The Gunman

A bang. A pop. A explosion. Whatever you choose to call it, made its way through a school, changing lives in an instant. A gunman had made his way to the shool, done with the years of torture and bullying. It was his time to make a statement. This story follows many different perspectives of the shooting going from parents, to victims, to survivors, and even to the shooter himself. Read the feelings of people trying to escape.

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6. Anna

After the footsteps of the shooter faded, I still stayed hidden in the cramped locker space. There was no way I was going to risk walking out into open space. However, after a few minutes, my breathing turned irregular and shallow. The locker’s slits didn’t help much with delivering oxygen. So I stayed there, with my knees touching my chest, which began expanding less and less. My head began to spin, and I heard a noise. A small, whimpering noise. But a noise none the less.

            I looked around, wondering if I had imagined it, if my mind was playing tricks. But then I heard it again, a small whimper. No louder than a mouse, but the quietness of the hall helped me hone my ears onto it. It came from the classroom that the shooter had walked out of.

            The quiet whimpers soon turned into quiet sobs that made my heart break in sorrow. The locker made no noise this time as I opened it, and stepped down, stretching my legs out. My feet carried me swiftly, yet quietly, over to the room where the sobs emerged. There was a girl there, she looked familiar. Her soft, straight, blonde hair spread across her back, fanned out from shoulder to shoulder. It was speckled with red dots, which stood out. After a few seconds, I connected the red dots with the red floor, and the red floor with the bodies. And the bodies with blood.

            A soft gasp escaped my lips, and the blonde haired girl turned around. I knew this girl. We had grown up together, shared secrets together, and argued occasionally. She was my best friend. “Ellie!” I whispered harshly, and ran up to her, “What happened?” I knew the question was stupid, I obviously knew what happened. I was just so flabbergasted. Nothing seemed real.

            Ellie’s eyes looked up to me, they were bloodshot from the tears. Her bottom lip quivered, and her breathing came out unevenly. I didn’t even think she knew I was there, the way her eyes were glazed over. She didn’t even really focus on anything, just stared at nothing. I wished I could do that, go off into my own land, escape the madness for just one second.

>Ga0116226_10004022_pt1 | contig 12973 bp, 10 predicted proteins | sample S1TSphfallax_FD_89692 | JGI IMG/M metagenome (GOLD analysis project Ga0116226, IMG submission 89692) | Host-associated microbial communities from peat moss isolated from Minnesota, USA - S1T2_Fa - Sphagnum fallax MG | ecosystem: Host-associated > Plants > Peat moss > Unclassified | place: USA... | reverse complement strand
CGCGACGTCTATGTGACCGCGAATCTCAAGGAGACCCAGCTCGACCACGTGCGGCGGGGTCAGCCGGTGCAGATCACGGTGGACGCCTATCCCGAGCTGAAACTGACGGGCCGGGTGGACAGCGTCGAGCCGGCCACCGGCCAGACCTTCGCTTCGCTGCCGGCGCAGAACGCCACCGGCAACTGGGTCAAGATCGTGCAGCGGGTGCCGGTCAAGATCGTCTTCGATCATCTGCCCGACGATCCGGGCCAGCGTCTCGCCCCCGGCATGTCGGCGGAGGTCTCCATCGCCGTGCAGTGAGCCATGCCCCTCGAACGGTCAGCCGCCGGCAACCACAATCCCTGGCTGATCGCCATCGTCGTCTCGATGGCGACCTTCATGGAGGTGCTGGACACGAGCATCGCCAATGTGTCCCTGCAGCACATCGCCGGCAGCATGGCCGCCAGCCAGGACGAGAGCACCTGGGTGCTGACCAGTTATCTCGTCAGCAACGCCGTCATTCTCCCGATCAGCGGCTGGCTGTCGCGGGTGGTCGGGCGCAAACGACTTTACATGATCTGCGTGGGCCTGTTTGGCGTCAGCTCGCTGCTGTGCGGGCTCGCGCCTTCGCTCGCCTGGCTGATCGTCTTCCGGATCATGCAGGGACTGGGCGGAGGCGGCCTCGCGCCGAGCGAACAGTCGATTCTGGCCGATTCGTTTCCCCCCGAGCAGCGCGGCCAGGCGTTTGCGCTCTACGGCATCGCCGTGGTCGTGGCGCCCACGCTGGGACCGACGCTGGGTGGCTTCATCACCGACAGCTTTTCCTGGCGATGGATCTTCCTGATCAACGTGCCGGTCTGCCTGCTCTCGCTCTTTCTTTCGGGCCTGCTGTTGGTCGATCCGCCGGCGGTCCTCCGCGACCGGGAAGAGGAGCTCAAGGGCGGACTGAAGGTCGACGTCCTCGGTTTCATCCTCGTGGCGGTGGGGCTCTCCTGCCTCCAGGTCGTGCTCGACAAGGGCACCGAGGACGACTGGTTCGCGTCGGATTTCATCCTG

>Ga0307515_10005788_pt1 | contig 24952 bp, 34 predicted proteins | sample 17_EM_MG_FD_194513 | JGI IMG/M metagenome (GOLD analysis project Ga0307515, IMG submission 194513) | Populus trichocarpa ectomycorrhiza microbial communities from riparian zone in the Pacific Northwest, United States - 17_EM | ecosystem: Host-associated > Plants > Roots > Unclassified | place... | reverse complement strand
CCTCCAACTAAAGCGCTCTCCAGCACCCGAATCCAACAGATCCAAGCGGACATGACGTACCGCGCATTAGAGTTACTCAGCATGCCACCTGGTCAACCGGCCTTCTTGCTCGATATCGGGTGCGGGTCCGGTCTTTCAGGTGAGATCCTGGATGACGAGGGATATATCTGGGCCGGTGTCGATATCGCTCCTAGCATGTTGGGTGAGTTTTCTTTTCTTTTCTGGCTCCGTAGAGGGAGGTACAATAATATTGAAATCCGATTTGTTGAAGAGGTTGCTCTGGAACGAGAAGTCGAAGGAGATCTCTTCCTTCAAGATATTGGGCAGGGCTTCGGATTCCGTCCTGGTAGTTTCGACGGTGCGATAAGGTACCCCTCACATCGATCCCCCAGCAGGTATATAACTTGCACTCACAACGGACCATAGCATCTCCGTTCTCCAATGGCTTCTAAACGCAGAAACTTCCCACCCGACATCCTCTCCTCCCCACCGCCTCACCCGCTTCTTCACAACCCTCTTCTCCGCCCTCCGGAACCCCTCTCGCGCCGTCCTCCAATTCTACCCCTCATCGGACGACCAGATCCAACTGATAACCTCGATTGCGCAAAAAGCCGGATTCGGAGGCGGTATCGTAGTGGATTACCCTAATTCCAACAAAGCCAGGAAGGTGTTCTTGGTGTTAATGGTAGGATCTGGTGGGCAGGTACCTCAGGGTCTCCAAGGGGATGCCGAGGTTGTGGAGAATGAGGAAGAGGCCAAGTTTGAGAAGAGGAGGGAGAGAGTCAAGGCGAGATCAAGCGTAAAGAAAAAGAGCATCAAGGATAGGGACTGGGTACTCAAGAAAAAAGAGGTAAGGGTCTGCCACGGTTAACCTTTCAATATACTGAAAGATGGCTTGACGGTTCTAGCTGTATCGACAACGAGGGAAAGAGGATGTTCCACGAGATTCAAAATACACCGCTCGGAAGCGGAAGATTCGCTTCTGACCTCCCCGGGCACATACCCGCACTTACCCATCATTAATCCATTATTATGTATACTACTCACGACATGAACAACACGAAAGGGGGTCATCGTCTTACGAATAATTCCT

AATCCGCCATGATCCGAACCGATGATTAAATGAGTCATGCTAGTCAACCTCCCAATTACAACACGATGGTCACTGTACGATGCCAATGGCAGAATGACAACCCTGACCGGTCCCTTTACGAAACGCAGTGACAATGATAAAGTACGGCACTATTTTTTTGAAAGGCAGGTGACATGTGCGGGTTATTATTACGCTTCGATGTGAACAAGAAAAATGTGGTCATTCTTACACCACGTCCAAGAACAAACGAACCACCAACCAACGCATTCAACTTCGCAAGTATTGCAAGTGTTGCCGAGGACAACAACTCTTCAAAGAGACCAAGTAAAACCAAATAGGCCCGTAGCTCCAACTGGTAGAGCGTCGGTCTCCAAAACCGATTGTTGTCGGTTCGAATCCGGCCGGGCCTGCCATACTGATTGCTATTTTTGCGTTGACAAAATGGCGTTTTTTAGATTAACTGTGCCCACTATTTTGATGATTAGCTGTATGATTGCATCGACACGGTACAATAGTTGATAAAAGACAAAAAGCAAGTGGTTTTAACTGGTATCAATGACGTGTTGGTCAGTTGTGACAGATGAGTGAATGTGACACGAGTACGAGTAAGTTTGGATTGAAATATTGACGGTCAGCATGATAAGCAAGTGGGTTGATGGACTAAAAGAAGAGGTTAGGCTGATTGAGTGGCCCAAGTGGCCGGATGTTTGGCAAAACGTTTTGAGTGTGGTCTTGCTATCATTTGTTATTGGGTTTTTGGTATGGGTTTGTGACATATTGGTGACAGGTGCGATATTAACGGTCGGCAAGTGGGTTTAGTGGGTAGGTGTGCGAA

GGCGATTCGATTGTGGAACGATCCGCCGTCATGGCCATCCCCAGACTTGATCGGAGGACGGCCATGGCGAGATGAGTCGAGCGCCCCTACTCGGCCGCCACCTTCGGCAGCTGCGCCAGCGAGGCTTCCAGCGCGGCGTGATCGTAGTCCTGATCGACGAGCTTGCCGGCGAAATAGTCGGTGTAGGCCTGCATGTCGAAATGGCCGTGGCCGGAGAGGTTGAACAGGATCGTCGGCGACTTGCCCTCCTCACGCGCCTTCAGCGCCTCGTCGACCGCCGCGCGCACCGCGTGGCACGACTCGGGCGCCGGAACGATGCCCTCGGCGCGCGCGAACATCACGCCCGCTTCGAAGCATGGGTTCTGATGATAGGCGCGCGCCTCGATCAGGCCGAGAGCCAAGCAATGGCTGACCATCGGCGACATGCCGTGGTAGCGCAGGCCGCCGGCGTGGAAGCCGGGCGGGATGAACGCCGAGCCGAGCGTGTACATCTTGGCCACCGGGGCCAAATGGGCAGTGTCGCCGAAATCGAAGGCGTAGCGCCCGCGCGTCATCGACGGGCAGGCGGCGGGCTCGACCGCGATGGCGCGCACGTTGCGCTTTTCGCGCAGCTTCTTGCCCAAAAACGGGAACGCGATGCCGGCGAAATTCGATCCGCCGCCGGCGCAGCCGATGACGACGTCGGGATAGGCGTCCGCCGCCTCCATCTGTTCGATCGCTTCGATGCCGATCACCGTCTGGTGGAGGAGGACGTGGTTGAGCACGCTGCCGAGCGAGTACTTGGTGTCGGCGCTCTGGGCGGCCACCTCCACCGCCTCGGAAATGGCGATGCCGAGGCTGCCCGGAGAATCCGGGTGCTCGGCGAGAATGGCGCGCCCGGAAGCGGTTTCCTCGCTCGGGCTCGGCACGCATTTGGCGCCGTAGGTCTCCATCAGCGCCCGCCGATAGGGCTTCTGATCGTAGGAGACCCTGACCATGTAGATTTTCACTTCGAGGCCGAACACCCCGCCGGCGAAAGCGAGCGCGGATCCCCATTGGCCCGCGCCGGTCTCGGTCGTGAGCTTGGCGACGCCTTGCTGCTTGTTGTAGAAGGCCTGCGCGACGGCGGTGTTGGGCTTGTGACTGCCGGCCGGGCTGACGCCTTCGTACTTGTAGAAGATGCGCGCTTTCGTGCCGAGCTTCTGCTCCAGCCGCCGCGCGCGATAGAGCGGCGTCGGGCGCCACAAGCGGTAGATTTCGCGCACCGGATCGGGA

Then, I saw it. Well, not it exactly. Him. My brother lay on the floor, eyes open in the last expression he would ever make, fear. Dried blood was all around him, caking the floor and his clothes, and matting down his hair to his forehead. A body was on top of him, a body of a girl with more than three gun shots on her. Two were in her face, she was unrecognizable.

            My brother’s mouth was open, in a final scream, a final noise. He wasn’t just a regular brother to me; he was a companion, a friend, my twin. Tears streamed down my face as I gaged over the smell of the bodies.

            Ellie still sat there, sobs escaped her lightly parted lips, but she didn’t appear to realize it. My still shaking hands reached over and cupped her face, “Ellie? Listen to me; we are going to be okay. Hear that? The cops are here, they will help us, and they will save us.” The think I didn’t say was, they had been here for over half an hour and they hadn’t done anything. Why hadn’t they done anything? As of right then, we were all alone. On our own.

            The fact that my brother was among the dead only made me mad, and I wanted revenge, needed it. “I’m going to need your help Ellie, you hear me? I need you!” I shook my friend hard, snapping her head back and forth, but she didn’t even flinch. Her unblinking eyes looked at  the ceiling like it held all the mysteries to life.

            My hands unlatched from her shoulders as I gave up on her. I turned around to face my brother, my breath catching as I closed his eyes with my hand. My goal was no longer to get out of the school, it was to keep the shooter in it. This meant war.

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